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Lars Ulrich: Metallica Deals With Midlife

Every so often the crowd lets out a roar, seeming to suggest that everyone’s heroes have entered the arena – but on second thought, no. It’s just a stagehand with a James Hetfield haircut or a Kirk Hammett lip stud placing beverages or towels atop amplifiers, or something. This goes on for a tedious hour until finally the boys make their entrance, strutting like gladiators into the Coliseum, to everyone’s delight!

After picking up their axes and being introduced by an emcee who looks a bit too much like The Addams Family’s Uncle Fester, Metallica launches into its first number, a semi-acoustic unplugged presentation that confounds the audience with its low-decibel ambiance. We have a relatively clear view of Lars Ulrich, between a camera operator and a pillar. Hard as it might be to imagine, the man once known as the ultimate double bass, speed metal tub-whacker is actually playing with Pro-Mark Hot Rods, reducing his drum part to an unclear background chugging. What’s more, he seems to be struggling with the beat, not quite catching the groove, looking a bit out of sorts, his face flushed.

This is not altogether surprising to this reporter. The day before, while sitting in the resplendence of Ulrich’s living room overlooking the San Francisco Bay, the drummer let it be known that he hadn’t sat behind the drums and barely even twirled a stick for the last three months. “It doesn’t interest me that much,” he says. “Drums as a solo instrument just bore me. I want guitars, I want songs, I want the emotions that come with that.”

Ulrich has changed. Gone are the boastful ways that once earned him a reputation as every journalist’s bad boy, who made good copy but conducted in-your-face interviews that left writers quivering. Instead, the 34-year-old is calm, relaxed, professional to a fault. Today Metallica is one of the biggest bands on Earth, a fact that he embodies with confidence, though that wasn’t always the case. “You’re talking to a guy who actually kept taking lessons all the way up through our third record because of what I felt was my inability as a drummer,” he confesses while pulling on a Camel filter. “We were touring all over the world and selling millions of records, and I was still taking lessons because I felt inadequate as a drummer.”

Metallica is the only band that Ulrich has ever played with, and he admits that he approached his career “ass backwards. I basically formed this band when most people would say that I couldn’t play drums, especially the people I was playing with. [laughs] I got a drum kit, then skipped the whole thing about learning how to play. It got to the point where I realized I couldn’t play and then had to go back and learn. That’s not something I necessarily recommend, but I think you should never suppress enthusiasm.”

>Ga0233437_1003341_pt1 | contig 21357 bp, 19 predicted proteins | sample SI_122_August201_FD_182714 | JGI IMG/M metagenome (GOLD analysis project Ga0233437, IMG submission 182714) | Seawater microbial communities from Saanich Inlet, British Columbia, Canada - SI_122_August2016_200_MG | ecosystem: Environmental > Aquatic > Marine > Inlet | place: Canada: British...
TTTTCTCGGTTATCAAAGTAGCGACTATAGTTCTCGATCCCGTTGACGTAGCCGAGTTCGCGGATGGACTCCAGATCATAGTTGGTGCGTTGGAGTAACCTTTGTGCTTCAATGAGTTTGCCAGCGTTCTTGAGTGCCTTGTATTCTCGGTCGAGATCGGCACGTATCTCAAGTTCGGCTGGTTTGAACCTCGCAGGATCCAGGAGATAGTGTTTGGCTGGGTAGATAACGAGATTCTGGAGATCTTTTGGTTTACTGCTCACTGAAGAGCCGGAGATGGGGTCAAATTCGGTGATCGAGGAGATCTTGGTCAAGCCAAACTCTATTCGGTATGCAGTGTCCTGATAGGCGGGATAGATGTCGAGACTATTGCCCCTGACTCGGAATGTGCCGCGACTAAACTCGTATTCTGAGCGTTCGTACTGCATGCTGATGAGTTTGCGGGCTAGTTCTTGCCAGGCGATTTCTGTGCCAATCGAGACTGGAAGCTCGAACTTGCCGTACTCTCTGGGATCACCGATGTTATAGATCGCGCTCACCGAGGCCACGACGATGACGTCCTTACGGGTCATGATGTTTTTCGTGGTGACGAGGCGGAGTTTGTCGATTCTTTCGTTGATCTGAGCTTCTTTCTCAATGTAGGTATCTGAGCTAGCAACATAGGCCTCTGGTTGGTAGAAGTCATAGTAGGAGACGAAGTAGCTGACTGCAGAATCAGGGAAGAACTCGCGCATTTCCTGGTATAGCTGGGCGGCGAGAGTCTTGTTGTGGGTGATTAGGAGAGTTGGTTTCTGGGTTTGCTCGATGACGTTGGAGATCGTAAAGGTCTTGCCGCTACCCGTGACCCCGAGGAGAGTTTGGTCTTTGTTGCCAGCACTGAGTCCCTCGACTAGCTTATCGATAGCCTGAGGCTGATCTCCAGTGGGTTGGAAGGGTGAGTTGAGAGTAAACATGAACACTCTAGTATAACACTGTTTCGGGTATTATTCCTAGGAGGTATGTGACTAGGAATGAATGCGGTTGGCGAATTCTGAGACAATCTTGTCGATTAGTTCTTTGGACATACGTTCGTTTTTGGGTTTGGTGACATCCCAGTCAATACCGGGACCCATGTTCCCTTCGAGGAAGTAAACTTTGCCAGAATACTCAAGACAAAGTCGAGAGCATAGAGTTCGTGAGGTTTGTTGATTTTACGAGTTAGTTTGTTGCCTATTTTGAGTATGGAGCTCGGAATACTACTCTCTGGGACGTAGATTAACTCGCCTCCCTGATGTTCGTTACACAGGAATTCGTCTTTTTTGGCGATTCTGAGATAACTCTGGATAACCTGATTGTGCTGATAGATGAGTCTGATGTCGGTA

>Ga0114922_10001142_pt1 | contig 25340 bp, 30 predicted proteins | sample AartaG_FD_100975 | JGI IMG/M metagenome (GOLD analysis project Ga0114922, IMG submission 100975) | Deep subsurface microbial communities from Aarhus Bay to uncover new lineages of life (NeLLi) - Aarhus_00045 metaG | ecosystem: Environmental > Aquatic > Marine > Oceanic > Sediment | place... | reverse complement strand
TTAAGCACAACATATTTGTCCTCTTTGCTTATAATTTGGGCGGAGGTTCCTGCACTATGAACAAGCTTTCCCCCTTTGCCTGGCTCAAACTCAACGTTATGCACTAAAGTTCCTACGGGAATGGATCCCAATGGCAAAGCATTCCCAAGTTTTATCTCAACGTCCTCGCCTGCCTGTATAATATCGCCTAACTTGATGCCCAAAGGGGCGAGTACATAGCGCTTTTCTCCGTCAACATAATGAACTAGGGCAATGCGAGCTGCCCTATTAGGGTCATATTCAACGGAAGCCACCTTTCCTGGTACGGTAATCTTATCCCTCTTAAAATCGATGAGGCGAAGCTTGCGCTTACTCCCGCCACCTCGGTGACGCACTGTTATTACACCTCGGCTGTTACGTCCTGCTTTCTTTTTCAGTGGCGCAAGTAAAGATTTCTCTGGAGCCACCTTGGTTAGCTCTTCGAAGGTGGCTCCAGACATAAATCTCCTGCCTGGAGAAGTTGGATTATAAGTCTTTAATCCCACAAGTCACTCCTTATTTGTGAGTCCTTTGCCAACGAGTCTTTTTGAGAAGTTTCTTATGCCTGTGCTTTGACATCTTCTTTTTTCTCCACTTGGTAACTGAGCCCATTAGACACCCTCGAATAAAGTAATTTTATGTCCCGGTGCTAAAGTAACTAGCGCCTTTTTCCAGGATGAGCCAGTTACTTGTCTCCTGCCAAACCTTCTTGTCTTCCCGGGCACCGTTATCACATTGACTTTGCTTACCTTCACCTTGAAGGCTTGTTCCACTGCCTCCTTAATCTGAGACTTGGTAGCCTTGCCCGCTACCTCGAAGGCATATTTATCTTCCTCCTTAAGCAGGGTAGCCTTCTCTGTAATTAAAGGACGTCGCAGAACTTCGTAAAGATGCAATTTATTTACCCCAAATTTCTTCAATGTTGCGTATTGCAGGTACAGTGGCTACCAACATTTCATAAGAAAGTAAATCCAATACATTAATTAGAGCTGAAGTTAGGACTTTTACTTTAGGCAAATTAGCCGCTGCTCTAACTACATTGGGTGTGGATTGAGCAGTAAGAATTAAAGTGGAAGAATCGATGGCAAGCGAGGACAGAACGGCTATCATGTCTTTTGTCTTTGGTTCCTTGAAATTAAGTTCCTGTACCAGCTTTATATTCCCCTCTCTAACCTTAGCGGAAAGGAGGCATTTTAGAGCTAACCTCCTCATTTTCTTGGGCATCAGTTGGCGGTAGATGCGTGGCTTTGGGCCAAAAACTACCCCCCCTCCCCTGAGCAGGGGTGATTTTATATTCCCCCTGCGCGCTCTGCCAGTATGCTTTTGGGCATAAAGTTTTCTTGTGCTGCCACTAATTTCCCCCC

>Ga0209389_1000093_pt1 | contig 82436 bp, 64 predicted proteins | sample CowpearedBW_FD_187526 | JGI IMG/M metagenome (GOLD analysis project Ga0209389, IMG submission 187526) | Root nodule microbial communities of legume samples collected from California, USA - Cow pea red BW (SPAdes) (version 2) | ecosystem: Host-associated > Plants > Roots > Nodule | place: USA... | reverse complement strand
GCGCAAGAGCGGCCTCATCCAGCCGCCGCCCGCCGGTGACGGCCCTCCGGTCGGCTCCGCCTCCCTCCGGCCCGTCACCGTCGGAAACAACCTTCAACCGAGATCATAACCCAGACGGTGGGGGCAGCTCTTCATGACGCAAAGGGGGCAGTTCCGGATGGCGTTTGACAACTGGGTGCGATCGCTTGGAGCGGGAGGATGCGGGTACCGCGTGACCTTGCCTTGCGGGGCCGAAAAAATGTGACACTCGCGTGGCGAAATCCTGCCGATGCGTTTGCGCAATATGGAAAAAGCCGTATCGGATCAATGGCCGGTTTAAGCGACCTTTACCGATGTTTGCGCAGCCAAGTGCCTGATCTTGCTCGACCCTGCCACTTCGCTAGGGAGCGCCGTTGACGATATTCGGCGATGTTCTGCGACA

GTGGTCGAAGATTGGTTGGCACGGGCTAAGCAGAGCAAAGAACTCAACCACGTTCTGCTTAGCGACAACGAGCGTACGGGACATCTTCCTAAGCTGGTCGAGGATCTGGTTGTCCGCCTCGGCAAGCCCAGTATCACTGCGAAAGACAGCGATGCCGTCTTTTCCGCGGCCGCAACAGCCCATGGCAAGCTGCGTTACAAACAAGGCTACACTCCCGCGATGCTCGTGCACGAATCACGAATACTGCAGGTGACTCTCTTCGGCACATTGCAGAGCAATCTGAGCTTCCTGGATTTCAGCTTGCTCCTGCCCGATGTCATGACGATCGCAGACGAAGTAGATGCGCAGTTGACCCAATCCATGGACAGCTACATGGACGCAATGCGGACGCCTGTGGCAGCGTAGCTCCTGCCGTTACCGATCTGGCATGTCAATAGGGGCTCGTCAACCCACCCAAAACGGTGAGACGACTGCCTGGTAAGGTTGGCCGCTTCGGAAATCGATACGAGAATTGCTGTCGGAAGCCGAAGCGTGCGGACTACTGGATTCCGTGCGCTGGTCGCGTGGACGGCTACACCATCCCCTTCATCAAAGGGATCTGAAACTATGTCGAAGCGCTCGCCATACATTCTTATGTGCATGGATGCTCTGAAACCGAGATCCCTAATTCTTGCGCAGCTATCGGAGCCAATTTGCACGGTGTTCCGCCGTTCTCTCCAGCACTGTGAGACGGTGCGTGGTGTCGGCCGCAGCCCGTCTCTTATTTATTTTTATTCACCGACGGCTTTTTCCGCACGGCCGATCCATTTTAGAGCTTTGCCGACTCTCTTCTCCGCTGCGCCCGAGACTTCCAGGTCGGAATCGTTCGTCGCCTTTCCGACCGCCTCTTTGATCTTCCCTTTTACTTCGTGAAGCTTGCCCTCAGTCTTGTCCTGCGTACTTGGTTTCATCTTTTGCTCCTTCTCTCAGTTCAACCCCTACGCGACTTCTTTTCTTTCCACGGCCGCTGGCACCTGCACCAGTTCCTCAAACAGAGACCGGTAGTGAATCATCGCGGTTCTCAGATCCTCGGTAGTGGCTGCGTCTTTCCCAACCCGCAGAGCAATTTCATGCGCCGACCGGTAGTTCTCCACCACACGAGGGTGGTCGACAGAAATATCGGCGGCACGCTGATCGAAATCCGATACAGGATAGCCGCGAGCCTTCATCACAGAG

And enthusiasm is one quality Ulrich has never lacked. When he formed Metallica 17 years ago, the young man was on a mission to introduce a new sound – speed metal – to the rock-and-roll masses in the U.S. It worked, and to an impressive extent, Metallica is single-handedly responsible for resuscitating the metal genre during the ’80s. That’s a statistic that should make Ulrich proud but doesn’t. Not anymore, at least. In his eyes, ’90s heavy metal has made a mockery of itself. When Ulrich picked up the torch, metal was about pure rebellion. Today it is about conforming to strict stylistic standards.

“The problem is that heavy metal is probably the most conservative music there is,” he says, spitting out words that unmistakably leave an acrid taste in his mouth. “The way it’s supposed to be, the way people want it to be, the way the fans expect it to be, what you’re supposed to look like, how you’re supposed to live, how you’re supposed to come across, all these things about how it’s supposed to be. I take great joy, great pride in challenging that as much as humanly possible.”

You see, Ulrich isn’t the only one who has changed. His whole band has grown up. It’s difficult to describe the type of music Metallica makes these days. It’s certainly got a raw edge that continues to draw die-hard Metallica devotees. But it incorporates elements that at one time might have seemed laughingly uncharacteristic on a Metallica album – acoustic guitars, harmoniums, hand percussion, Celtic—flavored melodies, slower tempos, straight, plodding 4/4, and on and on.

“When people don’t let change affect them, they are blocking a natural biological process, and they’re robbing themselves of some incredible experiences,” Ulrich explains. “I think that as I become more open-minded in my way of thinking and to the nonmusical things in my life, that affects the music that I’m always creating.” It also has affected his drumming. Listen to Metallica’s last two releases, the twin albums Load and Reload, and you’ll hear drum tracks that are free of the progressive rock pretensions upon which Ulrich originally based his style. Now he just wants to groove your stinkin’ ass off, so to speak.

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  • 34?? He’s 48…

  • Sorry about the confusion. Check the issue date at the top of the page. I did this interview in 1998.